Greek researcher conducts top international research into the origins of humankind
This year’s state of Baden-Württemberg Prize for Basic Research goes to Professor Katerina Harvati of the Senckenberg Center for Human Evolution and Paleoenvironment at the University of Tübingen. The €100,000 award is Germany’s richest state research prize.
University President Professor Bernd Engler welcomed the news, saying “Professor Harvati carries out outstanding basic research at the top international level. We are delighted that this has been recognized with a highly respected award such as the Baden-Württemberg research prize.”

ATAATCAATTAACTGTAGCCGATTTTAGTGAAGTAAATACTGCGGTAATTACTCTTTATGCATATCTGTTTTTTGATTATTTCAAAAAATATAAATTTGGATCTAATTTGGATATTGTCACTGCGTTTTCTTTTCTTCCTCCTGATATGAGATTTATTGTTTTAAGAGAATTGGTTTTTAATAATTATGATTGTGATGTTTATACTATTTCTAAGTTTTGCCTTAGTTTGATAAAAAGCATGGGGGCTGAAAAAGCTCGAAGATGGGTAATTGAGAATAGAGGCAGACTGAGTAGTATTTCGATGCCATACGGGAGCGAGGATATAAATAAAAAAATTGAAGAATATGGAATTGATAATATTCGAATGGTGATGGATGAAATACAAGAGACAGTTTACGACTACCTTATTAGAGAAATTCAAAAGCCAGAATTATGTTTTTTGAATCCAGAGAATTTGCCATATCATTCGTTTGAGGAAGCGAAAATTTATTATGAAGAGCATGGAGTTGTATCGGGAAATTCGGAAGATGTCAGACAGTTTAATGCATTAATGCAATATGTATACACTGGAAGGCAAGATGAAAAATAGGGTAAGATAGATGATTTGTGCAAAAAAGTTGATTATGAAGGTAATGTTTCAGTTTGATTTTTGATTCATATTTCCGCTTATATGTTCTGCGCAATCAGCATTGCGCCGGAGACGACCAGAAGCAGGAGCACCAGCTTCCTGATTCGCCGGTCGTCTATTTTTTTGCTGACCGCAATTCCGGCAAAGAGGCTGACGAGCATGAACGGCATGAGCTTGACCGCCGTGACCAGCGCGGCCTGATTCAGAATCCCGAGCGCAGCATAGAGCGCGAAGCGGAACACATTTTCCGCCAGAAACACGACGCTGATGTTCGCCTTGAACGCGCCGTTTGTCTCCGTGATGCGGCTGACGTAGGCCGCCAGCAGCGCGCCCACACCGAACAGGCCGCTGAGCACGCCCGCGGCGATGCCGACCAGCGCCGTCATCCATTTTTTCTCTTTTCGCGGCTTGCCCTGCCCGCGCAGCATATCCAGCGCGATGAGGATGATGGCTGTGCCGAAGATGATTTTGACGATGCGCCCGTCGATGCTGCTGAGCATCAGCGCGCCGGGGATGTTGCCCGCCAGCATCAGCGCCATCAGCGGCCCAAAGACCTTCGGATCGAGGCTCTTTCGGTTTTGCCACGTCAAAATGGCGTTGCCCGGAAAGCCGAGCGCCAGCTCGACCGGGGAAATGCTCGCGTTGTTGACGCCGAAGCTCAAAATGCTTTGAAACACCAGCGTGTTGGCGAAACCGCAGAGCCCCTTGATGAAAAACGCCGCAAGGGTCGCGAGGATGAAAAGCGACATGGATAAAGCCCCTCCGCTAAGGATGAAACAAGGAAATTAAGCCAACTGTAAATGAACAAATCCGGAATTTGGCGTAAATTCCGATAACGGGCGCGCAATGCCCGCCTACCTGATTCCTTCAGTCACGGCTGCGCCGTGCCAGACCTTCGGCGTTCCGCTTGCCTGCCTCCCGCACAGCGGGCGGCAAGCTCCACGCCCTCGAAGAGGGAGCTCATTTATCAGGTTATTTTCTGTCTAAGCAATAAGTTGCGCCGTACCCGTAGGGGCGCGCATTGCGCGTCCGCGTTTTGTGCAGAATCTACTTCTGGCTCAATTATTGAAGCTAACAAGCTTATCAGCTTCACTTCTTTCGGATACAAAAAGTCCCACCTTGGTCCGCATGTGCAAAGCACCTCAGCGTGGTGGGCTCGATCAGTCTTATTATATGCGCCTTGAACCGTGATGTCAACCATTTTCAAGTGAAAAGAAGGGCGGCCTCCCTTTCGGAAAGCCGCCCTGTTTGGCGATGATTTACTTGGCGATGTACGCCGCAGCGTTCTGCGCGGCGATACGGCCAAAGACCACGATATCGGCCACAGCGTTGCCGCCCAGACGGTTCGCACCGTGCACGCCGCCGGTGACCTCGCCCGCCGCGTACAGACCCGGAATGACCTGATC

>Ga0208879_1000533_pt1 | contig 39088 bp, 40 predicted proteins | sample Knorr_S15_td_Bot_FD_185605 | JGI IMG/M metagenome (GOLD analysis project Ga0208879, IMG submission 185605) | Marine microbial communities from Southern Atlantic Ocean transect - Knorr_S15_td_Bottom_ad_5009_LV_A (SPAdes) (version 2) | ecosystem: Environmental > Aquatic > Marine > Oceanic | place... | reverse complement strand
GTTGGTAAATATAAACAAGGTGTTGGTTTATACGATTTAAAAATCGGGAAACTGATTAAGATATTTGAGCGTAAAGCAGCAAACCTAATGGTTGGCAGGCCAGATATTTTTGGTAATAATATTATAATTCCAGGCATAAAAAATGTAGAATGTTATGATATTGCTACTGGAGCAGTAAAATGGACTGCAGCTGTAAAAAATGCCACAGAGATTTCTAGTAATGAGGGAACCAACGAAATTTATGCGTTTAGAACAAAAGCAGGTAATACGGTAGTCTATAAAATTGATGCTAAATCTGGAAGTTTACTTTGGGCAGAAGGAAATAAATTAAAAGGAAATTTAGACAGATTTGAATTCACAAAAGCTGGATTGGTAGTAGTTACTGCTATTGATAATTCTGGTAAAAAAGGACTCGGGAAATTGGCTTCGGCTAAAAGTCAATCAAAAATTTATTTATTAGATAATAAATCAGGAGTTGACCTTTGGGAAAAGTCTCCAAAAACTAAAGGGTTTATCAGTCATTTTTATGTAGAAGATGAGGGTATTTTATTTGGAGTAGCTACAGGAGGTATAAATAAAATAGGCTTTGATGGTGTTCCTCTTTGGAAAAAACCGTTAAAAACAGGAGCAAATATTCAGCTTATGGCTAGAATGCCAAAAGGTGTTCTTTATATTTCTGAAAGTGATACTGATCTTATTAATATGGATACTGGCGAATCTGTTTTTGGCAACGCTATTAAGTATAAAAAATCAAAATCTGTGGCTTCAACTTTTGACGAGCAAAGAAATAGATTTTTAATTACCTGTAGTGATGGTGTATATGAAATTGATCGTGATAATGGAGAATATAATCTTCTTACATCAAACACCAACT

Professor Harvati heads the Paleoanthropology working group at the Institute of Prehistory and Medieval Archaology and the Senckenberg Center for Human Evolution and Paleoenvironment. She is a leading authority on human evolution, using the latest analytic methods – such as virtual anthropology. Her research focuses on the paleobiology of Neanderthals and the origins of modern humans. She conducted research at the Max Planck Institute for Evolutionary Anthropology in Leipzig before coming to Tübingen in 2009.